Navajo Nation leads effort to secure funding for new tribal jails
Navajo Council members anticipate substantial funding for new jails
WASHINGTON, D.C. - The Obama Administration and Congress continue to be pressured by the Navajo Nation Corrections Department and the Public Safety Committee (PSC) to provide funding for new jails and for increased funding for all tribal public safety programs.
Recently, the Navajo Nation filed five grant applications for new jails with the U.S. Department of Justice, according to Hope MacDonald Lonetree, PSC member.
The PSC has engaged in comprehensive lobbying and public relations to educate Congress and the Obama Administration about the public safety crisis on the Navajo Nation - all due to deteriorating jails and insufficient funding for all areas of law enforcement.
The committee, led by Rex Lee Jim (Rock Point), and former Chairwoman MacDonald Lonetree, have made numerous visits to Washington, D.C. for meetings with elected members of Congress, their leadership and with senior officials from the Bureau of Indian Affairs, the U.S. Department of Justice, the federal Office of Management and Budget, and executives from the U.S. President's Office.
This effort is a result of the lack of detention facilities on the Navajo Nation. Detention facilities have deteriorated so severely that prisoners can only be kept overnight in three of the six adult detention facilities. With only 59 jails beds for the entire Navajo population, many inmates serve only a portion of their sentences before being released.
On Feb. 17, the Navajo Nation was awarded $225 million from the economic stimulus package for the Correctional Facilities on Tribal Lands grant program after a consistent lobbying campaign by members of the PSC. The grant program, managed by the U.S. Justice Department, provides funding to help tribes construct and renovate correctional facilities on tribal lands used for the incarceration of offenders subject to tribal jurisdiction.
On May 4, the Navajo Corrections Department, in coordination with the PSC, submitted applications to the Department of Justice for five new jails for the Navajo Nation. The committee is now eagerly awaiting the announcement of the grant award winners, expected later this month.
Jim appreciated the acknowledgement from the federal government. "The Public Safety Committee is very pleased that both the U.S. Congress and the Obama Administration have responded to our consistent message that tribal jails desperately need resources to protect our people from violent offenders,"
He added, "The funding for new jails in the Recovery Act serves as a signal to Indian Country, specifically the Navajo Nation, that this Congress and the Administration recognize the public safety crisis we have endured for far too long and finally plan to honor the government's trust responsibility and its treaty obligations."
On July 30, 2008, the work of the committee paid off as the U.S. Congress adopted the Kyl-Thune Amendment, which provided $1 billion in funding for law enforcement and $1 billion for water projects on reservations across the Nation. The emergency fund for Indian Country was approved during consideration of a $50 billion foreign assistance bill aimed at combating the spread of AIDS worldwide. At that time, U.S. Sen. Jon Kyl (R-AZ) and Sen. John Thune (R-SD) offered the amendment to ensure that while the U.S. seeks to help people in foreign countries, it must not neglect the great needs in Indian Country here at home.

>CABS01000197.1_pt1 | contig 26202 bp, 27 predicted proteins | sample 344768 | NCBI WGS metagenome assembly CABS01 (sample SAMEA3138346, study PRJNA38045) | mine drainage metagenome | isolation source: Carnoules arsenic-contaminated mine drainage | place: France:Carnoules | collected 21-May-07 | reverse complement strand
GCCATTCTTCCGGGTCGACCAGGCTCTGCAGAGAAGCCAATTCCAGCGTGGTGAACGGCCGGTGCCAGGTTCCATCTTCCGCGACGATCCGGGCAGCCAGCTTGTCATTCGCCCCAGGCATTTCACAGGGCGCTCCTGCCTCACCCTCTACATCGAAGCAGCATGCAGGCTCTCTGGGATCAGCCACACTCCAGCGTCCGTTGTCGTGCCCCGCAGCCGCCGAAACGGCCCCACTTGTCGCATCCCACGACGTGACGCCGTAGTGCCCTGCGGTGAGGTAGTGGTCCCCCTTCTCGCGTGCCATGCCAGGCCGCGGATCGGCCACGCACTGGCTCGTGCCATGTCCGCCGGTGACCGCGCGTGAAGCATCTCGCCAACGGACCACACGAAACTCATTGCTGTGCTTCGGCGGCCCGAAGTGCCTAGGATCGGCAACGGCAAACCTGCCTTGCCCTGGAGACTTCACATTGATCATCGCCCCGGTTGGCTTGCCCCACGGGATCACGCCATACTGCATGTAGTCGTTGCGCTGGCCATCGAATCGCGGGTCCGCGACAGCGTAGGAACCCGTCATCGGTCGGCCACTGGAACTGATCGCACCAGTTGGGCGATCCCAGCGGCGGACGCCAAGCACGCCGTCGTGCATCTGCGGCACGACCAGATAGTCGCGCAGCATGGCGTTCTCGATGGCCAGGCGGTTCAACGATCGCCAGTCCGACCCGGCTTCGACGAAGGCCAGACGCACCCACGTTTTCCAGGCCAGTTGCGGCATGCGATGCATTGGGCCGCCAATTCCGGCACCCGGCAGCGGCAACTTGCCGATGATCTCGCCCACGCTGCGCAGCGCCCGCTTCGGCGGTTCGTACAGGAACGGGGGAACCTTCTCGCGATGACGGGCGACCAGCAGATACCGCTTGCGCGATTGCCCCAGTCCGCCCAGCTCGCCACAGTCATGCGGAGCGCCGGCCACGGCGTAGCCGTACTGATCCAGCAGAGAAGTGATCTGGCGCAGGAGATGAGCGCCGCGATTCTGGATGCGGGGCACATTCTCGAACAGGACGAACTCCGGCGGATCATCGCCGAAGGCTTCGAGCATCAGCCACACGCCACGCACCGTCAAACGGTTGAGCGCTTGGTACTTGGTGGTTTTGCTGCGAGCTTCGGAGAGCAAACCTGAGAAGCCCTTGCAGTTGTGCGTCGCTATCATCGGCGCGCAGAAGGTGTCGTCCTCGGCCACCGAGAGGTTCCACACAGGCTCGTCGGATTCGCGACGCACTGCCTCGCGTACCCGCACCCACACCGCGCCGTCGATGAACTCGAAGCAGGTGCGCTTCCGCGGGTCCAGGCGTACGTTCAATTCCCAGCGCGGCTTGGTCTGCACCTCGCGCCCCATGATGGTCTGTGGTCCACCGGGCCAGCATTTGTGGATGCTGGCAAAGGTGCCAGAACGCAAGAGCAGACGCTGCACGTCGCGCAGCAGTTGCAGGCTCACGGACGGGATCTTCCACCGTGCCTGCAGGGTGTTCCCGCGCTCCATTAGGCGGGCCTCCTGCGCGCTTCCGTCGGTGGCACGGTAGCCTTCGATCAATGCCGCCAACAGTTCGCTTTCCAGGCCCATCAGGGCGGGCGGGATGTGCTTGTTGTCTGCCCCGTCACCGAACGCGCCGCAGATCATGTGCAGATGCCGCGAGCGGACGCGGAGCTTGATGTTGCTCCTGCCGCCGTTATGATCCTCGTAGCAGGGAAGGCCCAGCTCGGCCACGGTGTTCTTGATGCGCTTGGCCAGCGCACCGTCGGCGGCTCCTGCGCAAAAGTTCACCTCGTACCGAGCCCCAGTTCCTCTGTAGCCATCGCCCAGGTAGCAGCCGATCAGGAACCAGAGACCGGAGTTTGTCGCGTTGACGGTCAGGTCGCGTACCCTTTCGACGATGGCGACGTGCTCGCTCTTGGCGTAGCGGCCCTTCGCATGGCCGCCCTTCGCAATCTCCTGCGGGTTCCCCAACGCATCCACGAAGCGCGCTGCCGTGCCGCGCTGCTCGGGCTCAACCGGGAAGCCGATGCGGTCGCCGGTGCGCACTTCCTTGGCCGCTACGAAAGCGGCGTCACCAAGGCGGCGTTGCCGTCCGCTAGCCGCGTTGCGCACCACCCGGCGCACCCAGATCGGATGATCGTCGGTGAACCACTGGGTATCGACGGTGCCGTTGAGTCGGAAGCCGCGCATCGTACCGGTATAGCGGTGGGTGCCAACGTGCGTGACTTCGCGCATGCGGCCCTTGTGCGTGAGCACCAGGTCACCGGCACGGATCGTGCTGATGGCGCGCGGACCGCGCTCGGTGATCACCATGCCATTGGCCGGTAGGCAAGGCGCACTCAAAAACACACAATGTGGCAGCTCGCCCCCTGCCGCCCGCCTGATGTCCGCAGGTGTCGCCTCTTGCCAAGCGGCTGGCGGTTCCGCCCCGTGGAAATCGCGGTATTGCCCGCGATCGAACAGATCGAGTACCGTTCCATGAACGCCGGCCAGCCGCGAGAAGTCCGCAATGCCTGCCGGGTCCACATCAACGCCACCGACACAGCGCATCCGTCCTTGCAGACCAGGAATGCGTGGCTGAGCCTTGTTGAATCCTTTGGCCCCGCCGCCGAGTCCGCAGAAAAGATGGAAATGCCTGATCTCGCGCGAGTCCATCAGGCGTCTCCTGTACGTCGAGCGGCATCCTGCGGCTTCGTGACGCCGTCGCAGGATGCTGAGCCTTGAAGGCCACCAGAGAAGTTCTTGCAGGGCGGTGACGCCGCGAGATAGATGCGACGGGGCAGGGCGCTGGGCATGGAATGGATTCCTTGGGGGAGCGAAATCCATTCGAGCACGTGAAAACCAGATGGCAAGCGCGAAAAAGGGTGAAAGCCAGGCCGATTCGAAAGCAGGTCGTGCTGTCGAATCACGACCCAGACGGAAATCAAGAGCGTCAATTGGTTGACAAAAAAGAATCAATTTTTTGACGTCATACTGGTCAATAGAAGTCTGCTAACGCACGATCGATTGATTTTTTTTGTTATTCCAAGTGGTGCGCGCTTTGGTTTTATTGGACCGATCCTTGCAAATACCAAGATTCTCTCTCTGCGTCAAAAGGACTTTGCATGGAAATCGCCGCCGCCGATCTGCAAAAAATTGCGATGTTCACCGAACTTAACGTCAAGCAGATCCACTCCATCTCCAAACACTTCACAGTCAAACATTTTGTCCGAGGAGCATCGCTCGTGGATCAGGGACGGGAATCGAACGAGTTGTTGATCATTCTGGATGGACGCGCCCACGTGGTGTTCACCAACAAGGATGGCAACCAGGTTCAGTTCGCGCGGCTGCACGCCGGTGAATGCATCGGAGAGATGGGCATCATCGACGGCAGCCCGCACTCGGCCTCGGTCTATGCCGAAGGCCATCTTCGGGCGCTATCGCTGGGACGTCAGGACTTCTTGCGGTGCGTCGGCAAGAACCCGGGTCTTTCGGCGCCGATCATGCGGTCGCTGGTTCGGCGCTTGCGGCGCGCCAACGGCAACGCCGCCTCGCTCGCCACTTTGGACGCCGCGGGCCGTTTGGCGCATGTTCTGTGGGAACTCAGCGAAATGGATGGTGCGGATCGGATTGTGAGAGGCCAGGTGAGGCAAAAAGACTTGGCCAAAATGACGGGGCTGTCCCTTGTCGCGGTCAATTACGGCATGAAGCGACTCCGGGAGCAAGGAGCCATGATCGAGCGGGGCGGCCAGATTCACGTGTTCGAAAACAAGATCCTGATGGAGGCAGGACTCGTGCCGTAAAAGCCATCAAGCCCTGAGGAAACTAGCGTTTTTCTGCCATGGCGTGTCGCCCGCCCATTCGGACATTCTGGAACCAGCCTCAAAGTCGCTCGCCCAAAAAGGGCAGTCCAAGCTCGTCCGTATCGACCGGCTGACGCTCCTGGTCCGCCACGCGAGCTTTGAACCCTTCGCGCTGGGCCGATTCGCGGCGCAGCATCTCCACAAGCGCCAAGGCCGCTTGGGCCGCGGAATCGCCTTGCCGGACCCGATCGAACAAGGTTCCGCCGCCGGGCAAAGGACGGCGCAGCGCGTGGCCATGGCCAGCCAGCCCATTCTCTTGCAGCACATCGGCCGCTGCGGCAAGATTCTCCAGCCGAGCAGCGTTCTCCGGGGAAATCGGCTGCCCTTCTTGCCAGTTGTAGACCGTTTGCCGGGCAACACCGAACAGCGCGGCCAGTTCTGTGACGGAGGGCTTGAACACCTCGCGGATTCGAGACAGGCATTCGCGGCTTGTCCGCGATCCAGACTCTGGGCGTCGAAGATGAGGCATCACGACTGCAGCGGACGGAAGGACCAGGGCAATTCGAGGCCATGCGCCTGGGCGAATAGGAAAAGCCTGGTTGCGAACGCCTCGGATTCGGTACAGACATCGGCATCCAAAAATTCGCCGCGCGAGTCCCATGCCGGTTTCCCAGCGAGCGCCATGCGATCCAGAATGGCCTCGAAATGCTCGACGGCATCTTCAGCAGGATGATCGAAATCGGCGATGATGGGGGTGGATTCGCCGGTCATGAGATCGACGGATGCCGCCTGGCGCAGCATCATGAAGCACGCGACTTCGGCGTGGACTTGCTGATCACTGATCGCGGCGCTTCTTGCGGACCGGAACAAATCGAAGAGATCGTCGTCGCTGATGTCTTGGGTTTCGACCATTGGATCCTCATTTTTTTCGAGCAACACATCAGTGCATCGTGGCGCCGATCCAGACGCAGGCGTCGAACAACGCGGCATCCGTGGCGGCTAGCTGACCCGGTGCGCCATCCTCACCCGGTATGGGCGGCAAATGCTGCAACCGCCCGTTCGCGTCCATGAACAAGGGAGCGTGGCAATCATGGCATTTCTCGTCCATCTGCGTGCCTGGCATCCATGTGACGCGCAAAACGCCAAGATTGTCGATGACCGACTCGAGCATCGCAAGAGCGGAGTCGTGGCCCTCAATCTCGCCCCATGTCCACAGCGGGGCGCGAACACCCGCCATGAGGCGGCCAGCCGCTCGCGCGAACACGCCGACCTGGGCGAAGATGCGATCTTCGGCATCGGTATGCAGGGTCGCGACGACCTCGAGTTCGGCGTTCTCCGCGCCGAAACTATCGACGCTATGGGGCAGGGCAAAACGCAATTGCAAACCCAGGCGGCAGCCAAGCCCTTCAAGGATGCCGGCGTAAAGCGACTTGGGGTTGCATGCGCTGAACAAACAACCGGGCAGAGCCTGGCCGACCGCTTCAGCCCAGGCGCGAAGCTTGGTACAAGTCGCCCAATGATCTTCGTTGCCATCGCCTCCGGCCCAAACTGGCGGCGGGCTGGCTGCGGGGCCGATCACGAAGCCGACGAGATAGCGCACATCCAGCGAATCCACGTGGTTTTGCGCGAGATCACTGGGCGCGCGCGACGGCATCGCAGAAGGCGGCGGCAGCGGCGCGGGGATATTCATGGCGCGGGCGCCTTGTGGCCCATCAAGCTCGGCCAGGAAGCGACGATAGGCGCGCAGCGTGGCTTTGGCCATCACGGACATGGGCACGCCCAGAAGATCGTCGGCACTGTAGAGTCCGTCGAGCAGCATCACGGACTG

The Kyl-Thune amendment authorized $750 million in public safety funding, including $370 million for detention facility construction, rehabilitation and placement through the Justice Department, $310 million for the Bureau of Indian Affairs' Public Safety and Justice account, which funds tribal police and tribal courts. In addition, $30 million was authorized for investigations and prosecutions of crimes in Indian Country by the Federal Bureau of Investigations and the U.S. Attorneys.
The PSC continues to lead the fight to provide appropriations for the Emergency Fund in FY 2010. They recently met with Congresswoman Ann Kirkpatrick (D-AZ) and Congressman Ben Lujan (D-NM) to send a joint letter to the Appropriations Committee encouraging funding for the Emergency Plan. The PSC plans to continue working with Congressional members and with Sen. Kyl and other senators to ensure appropriations are provided for the Emergency Fund in FY 2010.
In addition, the PSC was also successful in securing a substantial increase in appropriations for the Bureau of Indian Affairs' public safety budget. The U.S. House of Representatives approved the FY 2010 Interior Appropriations Bill, which included $303 million for BIA public safety and justice programs.
"The burden on our police officers, prosecutors and judges has been significant without a facility to hold and incarcerate violent individuals," MacDonald Lonetree said. "New facilities will have an enormous impact in keeping families, communities and our Nation safe. Law and order will be restored and healing can finally begin."
Raymond Joe, member of the PSC stated, "Our Congressional members have recognized the lack of jails that have undermined public safety on the Navajo Nation that put our people at risk. We look forward to continuing our work with our congressional leaders as well as the Bureau of Indian Affairs and the U.S. Department of Justice to put shovels in the ground and begin building the much-needed detention facilities on the Navajo Nation."
Delores Greyeyes, director for the Navajo Corrections Department, said, "We are so grateful for the leadership of our elected officials, especially those members of Congress that represent the Navajo Nation. It is very satisfying to know we were heard and that the Nation finally has real hope of building modern facilities."
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